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View Diary: This week in the War on Workers: Do farm workers deserve the same protections as animals? (32 comments)

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  •  If animals have rights, can humans be far (5+ / 0-)

    behind?

    The people of the United States have been flummoxed by the misperception that the first ten amendments to the Constitution guarantee respect for their rights. The do no such thing.  The Constitution is addressed to agents of government and tells them what they must, may and may not do, unless they've got a good reason and, in some instances, get permission from a judge.  In other words, there's good reason for the Bush Administration to assert that since protecting the nation is a higher priority than any individual, individual rights can be ignored or disregarded, as long as the dangerous conditions persist. And the PATRIOT Act codifies it, so it's not just up to the whim of the executive. Which is why some people are going to be permanently detained because there's no cause to arrest, try and convict them.  And it's all legal.
    Our laws have been used to deprive individuals of rights from the beginning.

    That private individuals and corporations have no legal obligation to respect individual rights, unless they happen to be engaged in interstate commerce and owe some obligation for the privileges of engaging in such enterprise, goes without saying.  Indeed, it is this "freedom" on the part of private parties to abuse and deprive their fellow man that makes privatization attractive. "Limited government" means that agents of government are not permitted to be mean and abusive. Getting the private corporations to do that is OK.

    If we want to make progress respecting human rights, we need a constitutional commitment to that effect.  Instead of the pursuit of happiness we need government dedicated to securing human rights, which, I've been told, are well covered by the universal declaration of human rights and the Convention on the Rights of the Child, which the U.S. has not ratified.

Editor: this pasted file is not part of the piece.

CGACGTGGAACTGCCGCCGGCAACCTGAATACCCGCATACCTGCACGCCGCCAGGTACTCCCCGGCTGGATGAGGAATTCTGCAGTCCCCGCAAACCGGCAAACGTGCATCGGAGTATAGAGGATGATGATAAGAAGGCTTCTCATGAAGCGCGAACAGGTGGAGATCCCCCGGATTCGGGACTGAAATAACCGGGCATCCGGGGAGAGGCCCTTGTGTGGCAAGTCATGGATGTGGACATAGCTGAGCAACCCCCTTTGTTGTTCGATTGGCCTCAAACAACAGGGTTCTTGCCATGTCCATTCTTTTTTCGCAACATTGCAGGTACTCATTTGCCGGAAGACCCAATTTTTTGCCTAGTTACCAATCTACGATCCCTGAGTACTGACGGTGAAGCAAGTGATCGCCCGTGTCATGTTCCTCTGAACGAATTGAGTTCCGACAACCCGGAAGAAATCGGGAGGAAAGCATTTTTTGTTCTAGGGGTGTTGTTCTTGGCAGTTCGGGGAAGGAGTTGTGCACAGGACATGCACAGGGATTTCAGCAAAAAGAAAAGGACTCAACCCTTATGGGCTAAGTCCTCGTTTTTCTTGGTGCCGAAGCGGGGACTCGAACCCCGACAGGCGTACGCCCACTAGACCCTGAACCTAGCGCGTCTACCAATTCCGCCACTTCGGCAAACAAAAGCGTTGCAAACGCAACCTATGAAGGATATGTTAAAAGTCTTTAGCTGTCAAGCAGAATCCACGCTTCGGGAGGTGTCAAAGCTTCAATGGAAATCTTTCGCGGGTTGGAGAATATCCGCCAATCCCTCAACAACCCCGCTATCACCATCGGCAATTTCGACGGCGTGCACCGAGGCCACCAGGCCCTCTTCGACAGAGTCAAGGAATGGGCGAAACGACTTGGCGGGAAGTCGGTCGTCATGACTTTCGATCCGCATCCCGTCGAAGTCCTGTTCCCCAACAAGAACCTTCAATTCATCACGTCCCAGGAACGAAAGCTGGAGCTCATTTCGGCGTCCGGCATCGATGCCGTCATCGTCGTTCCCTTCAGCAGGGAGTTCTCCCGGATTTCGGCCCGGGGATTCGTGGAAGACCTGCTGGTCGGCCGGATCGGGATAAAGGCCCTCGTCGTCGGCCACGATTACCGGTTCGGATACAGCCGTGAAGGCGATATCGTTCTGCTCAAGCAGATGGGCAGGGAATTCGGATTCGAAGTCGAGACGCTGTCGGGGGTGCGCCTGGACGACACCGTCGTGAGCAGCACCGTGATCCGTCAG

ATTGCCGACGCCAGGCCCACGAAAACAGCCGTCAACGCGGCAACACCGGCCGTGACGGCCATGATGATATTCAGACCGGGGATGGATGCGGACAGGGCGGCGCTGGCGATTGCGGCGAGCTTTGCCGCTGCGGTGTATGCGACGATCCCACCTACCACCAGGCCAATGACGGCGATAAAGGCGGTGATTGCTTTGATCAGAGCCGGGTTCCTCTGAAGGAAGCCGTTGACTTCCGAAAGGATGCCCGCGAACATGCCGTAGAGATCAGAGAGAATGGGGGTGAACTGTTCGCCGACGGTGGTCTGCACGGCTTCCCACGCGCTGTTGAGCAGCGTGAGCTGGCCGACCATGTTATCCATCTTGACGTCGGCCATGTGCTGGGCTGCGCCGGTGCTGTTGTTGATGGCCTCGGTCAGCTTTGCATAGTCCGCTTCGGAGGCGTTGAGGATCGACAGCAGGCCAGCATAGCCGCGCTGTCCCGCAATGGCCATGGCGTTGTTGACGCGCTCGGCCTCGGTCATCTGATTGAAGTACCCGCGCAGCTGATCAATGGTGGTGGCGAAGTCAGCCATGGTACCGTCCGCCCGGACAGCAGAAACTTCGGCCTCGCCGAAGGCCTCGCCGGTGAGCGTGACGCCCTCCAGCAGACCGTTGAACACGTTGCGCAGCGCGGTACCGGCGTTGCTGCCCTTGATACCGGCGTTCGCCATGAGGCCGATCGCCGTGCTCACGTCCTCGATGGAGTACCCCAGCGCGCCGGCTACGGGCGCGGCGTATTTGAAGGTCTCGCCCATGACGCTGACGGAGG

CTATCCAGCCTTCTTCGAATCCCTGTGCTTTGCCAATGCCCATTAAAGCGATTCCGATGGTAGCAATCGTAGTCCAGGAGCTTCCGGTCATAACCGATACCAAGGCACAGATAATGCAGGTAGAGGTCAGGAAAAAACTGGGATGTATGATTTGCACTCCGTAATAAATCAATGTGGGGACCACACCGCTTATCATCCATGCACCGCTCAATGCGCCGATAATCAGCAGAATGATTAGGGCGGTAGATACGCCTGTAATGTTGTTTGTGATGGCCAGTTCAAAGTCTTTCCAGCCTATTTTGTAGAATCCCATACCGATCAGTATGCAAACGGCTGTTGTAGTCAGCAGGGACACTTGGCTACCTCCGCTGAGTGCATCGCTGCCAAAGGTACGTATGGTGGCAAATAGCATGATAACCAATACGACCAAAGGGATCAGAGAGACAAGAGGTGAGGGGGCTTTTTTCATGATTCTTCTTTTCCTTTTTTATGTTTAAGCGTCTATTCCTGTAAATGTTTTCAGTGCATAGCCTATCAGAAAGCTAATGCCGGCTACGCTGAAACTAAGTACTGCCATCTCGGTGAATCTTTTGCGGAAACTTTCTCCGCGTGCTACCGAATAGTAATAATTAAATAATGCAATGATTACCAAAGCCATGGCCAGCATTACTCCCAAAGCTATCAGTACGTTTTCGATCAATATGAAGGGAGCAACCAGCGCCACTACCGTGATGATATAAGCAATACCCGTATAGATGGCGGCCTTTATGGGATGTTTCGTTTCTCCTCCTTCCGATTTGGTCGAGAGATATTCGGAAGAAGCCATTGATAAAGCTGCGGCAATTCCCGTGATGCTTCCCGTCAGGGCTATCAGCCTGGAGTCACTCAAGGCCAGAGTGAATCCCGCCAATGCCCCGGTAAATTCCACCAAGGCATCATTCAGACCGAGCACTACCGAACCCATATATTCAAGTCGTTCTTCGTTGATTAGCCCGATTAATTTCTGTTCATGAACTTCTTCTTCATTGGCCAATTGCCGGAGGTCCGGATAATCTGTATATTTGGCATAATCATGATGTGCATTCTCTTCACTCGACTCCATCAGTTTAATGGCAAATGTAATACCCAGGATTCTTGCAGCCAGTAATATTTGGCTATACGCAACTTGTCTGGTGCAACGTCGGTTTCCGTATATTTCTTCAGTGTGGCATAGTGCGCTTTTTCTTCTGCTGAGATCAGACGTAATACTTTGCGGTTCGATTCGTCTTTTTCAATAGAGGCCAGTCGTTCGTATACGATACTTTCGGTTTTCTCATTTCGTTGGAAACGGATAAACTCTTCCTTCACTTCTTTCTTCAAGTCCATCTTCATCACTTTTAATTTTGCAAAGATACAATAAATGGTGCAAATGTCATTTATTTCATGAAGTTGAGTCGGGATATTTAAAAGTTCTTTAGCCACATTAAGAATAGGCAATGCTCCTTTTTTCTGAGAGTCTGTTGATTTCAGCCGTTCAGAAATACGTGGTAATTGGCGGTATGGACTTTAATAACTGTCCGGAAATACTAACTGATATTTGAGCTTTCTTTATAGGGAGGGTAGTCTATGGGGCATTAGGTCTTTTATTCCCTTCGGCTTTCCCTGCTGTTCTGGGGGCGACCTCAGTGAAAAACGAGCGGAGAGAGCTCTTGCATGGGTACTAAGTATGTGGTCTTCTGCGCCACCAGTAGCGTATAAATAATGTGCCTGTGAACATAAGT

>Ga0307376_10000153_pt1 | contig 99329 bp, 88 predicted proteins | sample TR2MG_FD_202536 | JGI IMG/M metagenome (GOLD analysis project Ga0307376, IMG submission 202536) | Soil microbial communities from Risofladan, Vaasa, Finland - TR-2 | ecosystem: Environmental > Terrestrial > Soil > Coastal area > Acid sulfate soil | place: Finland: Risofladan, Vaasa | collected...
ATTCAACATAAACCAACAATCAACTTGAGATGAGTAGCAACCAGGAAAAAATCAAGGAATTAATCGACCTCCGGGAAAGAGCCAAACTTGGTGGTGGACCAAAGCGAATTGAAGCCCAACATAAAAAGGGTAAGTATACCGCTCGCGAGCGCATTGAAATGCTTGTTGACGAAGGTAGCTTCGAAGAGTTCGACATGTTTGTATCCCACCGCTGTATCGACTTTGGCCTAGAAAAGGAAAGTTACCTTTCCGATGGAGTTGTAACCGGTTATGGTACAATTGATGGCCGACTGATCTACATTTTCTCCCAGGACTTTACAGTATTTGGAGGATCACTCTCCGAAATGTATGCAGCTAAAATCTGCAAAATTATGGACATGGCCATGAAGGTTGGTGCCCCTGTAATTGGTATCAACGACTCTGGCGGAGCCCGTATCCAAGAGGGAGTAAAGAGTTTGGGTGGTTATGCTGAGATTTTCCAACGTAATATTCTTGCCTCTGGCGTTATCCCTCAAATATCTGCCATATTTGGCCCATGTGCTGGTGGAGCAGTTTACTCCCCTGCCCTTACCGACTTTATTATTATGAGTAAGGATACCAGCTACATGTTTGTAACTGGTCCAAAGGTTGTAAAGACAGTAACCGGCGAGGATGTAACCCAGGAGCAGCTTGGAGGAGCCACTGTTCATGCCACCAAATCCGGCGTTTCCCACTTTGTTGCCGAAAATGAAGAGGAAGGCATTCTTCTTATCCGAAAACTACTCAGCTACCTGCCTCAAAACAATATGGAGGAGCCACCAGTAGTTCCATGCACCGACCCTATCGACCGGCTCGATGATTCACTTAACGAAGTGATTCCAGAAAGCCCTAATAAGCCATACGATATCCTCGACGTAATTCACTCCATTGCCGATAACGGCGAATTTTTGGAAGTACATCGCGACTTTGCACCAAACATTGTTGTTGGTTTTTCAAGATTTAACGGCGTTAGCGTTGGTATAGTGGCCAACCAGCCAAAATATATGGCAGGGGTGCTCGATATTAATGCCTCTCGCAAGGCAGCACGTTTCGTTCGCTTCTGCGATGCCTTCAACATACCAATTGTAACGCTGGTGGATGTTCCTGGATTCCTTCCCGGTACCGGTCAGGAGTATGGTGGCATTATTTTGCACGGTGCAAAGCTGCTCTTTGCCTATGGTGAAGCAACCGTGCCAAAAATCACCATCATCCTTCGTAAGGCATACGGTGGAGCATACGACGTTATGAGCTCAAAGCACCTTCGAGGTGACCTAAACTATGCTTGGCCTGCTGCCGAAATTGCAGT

Why don't we do that?  Tradition. The notion of people as property reverberates, perhaps because so much effort has gone into convincing ourselves that owning things is an acceptable substitute for owning ourselves -- that the wealth of the nation makes up for people being unfree.
    It doesn't feel good to confront error.  That's why the hippies had to be dissed and more recently the occupiers had to be put down.

    Inconvenient truths aren't just ignored.  Sometimes the messengers are attacked.

    We organize governments to provide benefits and prevent abuse.

    by hannah on Sat Sep 08, 2012 at 11:36:26 AM PDT

    •  As you said above: (0+ / 0-)
      since protecting the nation is a higher priority than any individual, individual rights can be ignored or disregarded, as long as the dangerous conditions persist.
      While that may be the interpretation du jour, among those who wish to justify the folly of our military interventions, (regardless of the great cost to those in uniform and their loved ones, and to our national treasure) I do not agree.

      Our individual rights are what make this country great.  I am fully aware that these civil liberties were an afterthought on the part of our founders, but to take them away from one is to take them away from all.  We are no longer the nation that we think we are when we compromise those rights, regardless of the reason, and no legal minds will ever convince me otherwise, because the stronger we hold on to and protect those rights, the stronger we are as a nation.

      Our enemies don't hate us for our freedoms, they hate us for our meddling, just as we would not tolerate anyone meddling in the affairs of our country. Ultimately, slashing and burning the Bill of Rights is the very thing that will guarantee them, our enemies, victory.

      I apologize for my naivete, but that's how I see it.

      Skeptical scrutiny is the means, in both science and religion, by which deep thoughts can be winnowed from deep nonsense. Carl Sagan

      by sjburnman on Sat Sep 08, 2012 at 05:45:55 PM PDT

      [ Parent ]

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